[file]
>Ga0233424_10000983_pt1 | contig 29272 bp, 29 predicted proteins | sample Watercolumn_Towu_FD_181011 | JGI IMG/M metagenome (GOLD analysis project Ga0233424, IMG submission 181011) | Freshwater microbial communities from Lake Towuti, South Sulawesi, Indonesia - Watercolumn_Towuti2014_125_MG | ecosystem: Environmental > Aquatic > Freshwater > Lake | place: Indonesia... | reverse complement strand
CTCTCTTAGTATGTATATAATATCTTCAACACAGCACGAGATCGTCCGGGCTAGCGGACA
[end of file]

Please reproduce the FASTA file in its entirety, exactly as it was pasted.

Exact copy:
>Ga0233424_10000983_pt1 | contig 29272 bp, 29 predicted proteins | sample Watercolumn_Towu_FD_181011 | JGI IMG/M metagenome (GOLD analysis project Ga0233424, IMG submission 181011) | Freshwater microbial communities from Lake Towuti, South Sulawesi, Indonesia - Watercolumn_Towuti2014_125_MG | ecosystem: Environmental > Aquatic > Freshwater > Lake | place: Indonesia... | reverse complement strand
CTCTCTTAGTATGTATATAATATCTTCAACACAGCACGAGATCGTCCGGGCTAGCGGACA